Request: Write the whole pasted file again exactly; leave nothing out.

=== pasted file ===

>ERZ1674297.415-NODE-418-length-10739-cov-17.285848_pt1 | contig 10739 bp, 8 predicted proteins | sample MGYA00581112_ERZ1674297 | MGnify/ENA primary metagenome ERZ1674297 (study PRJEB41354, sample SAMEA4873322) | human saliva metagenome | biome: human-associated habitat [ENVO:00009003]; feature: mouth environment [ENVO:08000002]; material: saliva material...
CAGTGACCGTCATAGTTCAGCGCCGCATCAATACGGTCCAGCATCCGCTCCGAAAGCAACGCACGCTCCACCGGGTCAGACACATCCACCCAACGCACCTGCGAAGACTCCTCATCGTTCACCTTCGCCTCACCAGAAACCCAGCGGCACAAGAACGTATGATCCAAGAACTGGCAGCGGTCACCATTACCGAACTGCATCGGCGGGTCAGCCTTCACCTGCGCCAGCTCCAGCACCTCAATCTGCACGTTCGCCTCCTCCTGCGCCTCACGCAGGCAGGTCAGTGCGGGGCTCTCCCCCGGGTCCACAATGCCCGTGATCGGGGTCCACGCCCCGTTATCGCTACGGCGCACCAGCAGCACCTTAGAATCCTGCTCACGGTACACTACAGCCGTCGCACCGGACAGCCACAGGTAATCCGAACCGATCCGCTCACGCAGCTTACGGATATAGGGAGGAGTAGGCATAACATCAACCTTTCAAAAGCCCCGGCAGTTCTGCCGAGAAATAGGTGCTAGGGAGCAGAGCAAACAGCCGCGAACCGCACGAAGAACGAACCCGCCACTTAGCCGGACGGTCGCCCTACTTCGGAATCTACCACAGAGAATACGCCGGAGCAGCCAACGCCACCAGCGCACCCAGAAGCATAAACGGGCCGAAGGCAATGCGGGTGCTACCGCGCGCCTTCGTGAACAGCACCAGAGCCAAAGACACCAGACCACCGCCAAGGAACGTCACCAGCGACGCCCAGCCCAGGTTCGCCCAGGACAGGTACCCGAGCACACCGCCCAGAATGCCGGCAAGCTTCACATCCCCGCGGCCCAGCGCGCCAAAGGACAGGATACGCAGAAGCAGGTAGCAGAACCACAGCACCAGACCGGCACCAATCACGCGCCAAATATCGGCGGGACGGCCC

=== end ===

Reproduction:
>ERZ1674297.415-NODE-418-length-10739-cov-17.285848_pt1 | contig 10739 bp, 8 predicted proteins | sample MGYA00581112_ERZ1674297 | MGnify/ENA primary metagenome ERZ1674297 (study PRJEB41354, sample SAMEA4873322) | human saliva metagenome | biome: human-associated habitat [ENVO:00009003]; feature: mouth environment [ENVO:08000002]; material: saliva material...
CAGTGACCGTCATAGTTCAGCGCCGCATCAATACGGTCCAGCATCCGCTCCGAAAGCAACGCACGCTCCACCGGGTCAGACACATCCACCCAACGCACCTGCGAAGACTCCTCATCGTTCACCTTCGCCTCACCAGAAACCCAGCGGCACAAGAACGTATGATCCAAGAACTGGCAGCGGTCACCATTACCGAACTGCATCGGCGGGTCAGCCTTCACCTGCGCCAGCTCCAGCACCTCAATCTGCACGTTCGCCTCCTCCTGCGCCTCACGCAGGCAGGTCAGTGCGGGGCTCTCCCCCGGGTCCACAATGCCCGTGATCGGGGTCCACGCCCCGTTATCGCTACGGCGCACCAGCAGCACCTTAGAATCCTGCTCACGGTACACTACAGCCGTCGCACCGGACAGCCACAGGTAATCCGAACCGATCCGCTCACGCAGCTTACGGATATAGGGAGGAGTAGGCATAACATCAACCTTTCAAAAGCCCCGGCAGTTCTGCCGAGAAATAGGTGCTAGGGAGCAGAGCAAACAGCCGCGAACCGCACGAAGAACGAACCCGCCACTTAGCCGGACGGTCGCCCTACTTCGGAATCTACCACAGAGAATACGCCGGAGCAGCCAACGCCACCAGCGCACCCAGAAGCATAAACGGGCCGAAGGCAATGCGGGTGCTACCGCGCGCCTTCGTGAACAGCACCAGAGCCAAAGACACCAGACCACCGCCAAGGAACGTCACCAGCGACGCCCAGCCCAGGTTCGCCCAGGACAGGTACCCGAGCACACCGCCCAGAATGCCGGCAAGCTTCACATCCCCGCGGCCCAGCGCGCCAAAGGACAGGATACGCAGAAGCAGGTAGCAGAACCACAGCACCAGACCGGCACCAATCACGCGCCAAATATCGGCGGGACGGCCC